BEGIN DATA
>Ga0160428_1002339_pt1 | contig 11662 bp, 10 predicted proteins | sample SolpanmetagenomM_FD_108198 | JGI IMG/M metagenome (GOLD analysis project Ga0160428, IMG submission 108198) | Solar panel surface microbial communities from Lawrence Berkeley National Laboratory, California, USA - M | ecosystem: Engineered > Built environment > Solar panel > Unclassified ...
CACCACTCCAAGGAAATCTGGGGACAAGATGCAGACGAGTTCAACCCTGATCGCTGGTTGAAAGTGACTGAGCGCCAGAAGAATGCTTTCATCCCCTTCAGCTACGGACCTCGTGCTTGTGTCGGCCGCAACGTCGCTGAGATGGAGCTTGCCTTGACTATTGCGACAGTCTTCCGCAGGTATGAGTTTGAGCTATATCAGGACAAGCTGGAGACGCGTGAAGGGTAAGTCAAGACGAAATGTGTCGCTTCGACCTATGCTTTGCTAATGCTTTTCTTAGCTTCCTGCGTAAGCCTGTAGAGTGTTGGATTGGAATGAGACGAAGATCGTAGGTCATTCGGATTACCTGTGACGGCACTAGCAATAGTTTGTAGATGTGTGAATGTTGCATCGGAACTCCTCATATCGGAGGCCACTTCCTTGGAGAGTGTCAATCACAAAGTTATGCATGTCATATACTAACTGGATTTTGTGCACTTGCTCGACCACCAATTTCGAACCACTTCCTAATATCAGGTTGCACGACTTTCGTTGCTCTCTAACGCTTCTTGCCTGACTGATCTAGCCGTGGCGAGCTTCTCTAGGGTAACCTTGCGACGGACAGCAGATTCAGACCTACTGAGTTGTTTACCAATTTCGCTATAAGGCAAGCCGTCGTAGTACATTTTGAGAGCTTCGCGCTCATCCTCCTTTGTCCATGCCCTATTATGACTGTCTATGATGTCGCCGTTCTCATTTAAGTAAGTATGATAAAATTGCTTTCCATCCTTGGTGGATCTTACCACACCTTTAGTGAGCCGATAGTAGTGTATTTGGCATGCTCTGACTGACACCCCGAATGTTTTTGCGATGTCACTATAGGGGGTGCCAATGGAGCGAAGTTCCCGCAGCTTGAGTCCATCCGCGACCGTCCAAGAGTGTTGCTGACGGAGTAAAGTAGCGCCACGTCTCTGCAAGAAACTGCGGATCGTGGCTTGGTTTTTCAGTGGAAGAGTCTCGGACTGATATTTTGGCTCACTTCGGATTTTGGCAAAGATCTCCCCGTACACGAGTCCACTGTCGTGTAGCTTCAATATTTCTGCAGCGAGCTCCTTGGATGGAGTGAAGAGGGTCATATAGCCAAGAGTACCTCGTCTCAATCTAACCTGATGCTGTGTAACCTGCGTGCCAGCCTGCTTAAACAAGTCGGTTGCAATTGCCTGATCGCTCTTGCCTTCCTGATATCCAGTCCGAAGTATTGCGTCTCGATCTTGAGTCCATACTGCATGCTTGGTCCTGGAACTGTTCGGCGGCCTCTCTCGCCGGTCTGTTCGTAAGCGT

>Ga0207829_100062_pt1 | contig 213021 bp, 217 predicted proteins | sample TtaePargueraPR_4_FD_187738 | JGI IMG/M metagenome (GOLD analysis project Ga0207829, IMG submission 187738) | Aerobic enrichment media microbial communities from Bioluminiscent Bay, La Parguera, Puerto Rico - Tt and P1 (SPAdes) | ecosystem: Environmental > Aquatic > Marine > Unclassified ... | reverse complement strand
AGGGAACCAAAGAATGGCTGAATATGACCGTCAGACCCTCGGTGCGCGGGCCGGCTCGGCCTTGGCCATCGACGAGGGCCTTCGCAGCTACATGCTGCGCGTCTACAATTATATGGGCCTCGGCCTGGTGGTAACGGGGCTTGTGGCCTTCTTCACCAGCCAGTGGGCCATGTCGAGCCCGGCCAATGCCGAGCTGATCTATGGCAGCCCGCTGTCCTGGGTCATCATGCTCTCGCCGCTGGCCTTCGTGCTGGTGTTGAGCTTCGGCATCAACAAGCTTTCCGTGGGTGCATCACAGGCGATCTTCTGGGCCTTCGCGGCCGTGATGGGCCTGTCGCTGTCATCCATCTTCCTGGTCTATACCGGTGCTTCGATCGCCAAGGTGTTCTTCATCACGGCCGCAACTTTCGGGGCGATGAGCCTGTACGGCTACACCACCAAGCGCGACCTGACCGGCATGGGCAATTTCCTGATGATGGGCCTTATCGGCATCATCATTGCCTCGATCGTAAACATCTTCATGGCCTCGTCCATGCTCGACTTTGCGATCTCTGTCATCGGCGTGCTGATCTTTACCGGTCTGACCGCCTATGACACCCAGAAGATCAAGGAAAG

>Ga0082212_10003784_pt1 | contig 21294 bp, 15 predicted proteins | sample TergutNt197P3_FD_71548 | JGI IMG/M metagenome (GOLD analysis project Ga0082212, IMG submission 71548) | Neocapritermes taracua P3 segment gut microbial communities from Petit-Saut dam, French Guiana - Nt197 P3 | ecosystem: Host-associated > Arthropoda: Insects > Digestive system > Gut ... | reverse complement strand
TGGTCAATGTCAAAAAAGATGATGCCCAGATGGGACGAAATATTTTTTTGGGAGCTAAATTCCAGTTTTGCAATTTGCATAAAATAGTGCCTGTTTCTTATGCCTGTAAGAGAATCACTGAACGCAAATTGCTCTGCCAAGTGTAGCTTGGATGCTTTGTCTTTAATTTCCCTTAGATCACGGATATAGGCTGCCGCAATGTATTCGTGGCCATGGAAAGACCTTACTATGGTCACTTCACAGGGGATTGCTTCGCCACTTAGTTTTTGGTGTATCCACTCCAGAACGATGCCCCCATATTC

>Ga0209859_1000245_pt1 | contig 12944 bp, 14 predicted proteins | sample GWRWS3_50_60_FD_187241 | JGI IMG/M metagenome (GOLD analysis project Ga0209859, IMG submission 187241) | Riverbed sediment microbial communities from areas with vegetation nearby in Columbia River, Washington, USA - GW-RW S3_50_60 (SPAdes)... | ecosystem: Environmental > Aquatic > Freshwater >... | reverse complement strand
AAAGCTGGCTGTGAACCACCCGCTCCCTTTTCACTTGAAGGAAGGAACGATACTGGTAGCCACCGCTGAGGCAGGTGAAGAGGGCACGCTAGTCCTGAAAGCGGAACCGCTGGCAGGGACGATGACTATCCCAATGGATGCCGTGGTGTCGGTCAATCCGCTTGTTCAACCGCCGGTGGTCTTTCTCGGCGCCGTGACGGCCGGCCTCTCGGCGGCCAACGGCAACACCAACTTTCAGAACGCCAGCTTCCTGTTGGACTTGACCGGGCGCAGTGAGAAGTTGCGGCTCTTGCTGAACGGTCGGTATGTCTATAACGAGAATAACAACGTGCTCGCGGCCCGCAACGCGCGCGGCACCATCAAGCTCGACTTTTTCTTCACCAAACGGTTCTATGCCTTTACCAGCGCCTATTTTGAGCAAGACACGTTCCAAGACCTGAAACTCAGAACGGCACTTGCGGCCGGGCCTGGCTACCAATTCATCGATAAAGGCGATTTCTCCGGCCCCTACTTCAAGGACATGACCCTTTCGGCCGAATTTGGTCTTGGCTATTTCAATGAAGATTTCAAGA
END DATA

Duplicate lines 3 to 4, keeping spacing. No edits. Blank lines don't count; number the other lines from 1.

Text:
>Ga0207829_100062_pt1 | contig 213021 bp, 217 predicted proteins | sample TtaePargueraPR_4_FD_187738 | JGI IMG/M metagenome (GOLD analysis project Ga0207829, IMG submission 187738) | Aerobic enrichment media microbial communities from Bioluminiscent Bay, La Parguera, Puerto Rico - Tt and P1 (SPAdes) | ecosystem: Environmental > Aquatic > Marine > Unclassified ... | reverse complement strand
AGGGAACCAAAGAATGGCTGAATATGACCGTCAGACCCTCGGTGCGCGGGCCGGCTCGGCCTTGGCCATCGACGAGGGCCTTCGCAGCTACATGCTGCGCGTCTACAATTATATGGGCCTCGGCCTGGTGGTAACGGGGCTTGTGGCCTTCTTCACCAGCCAGTGGGCCATGTCGAGCCCGGCCAATGCCGAGCTGATCTATGGCAGCCCGCTGTCCTGGGTCATCATGCTCTCGCCGCTGGCCTTCGTGCTGGTGTTGAGCTTCGGCATCAACAAGCTTTCCGTGGGTGCATCACAGGCGATCTTCTGGGCCTTCGCGGCCGTGATGGGCCTGTCGCTGTCATCCATCTTCCTGGTCTATACCGGTGCTTCGATCGCCAAGGTGTTCTTCATCACGGCCGCAACTTTCGGGGCGATGAGCCTGTACGGCTACACCACCAAGCGCGACCTGACCGGCATGGGCAATTTCCTGATGATGGGCCTTATCGGCATCATCATTGCCTCGATCGTAAACATCTTCATGGCCTCGTCCATGCTCGACTTTGCGATCTCTGTCATCGGCGTGCTGATCTTTACCGGTCTGACCGCCTATGACACCCAGAAGATCAAGGAAAG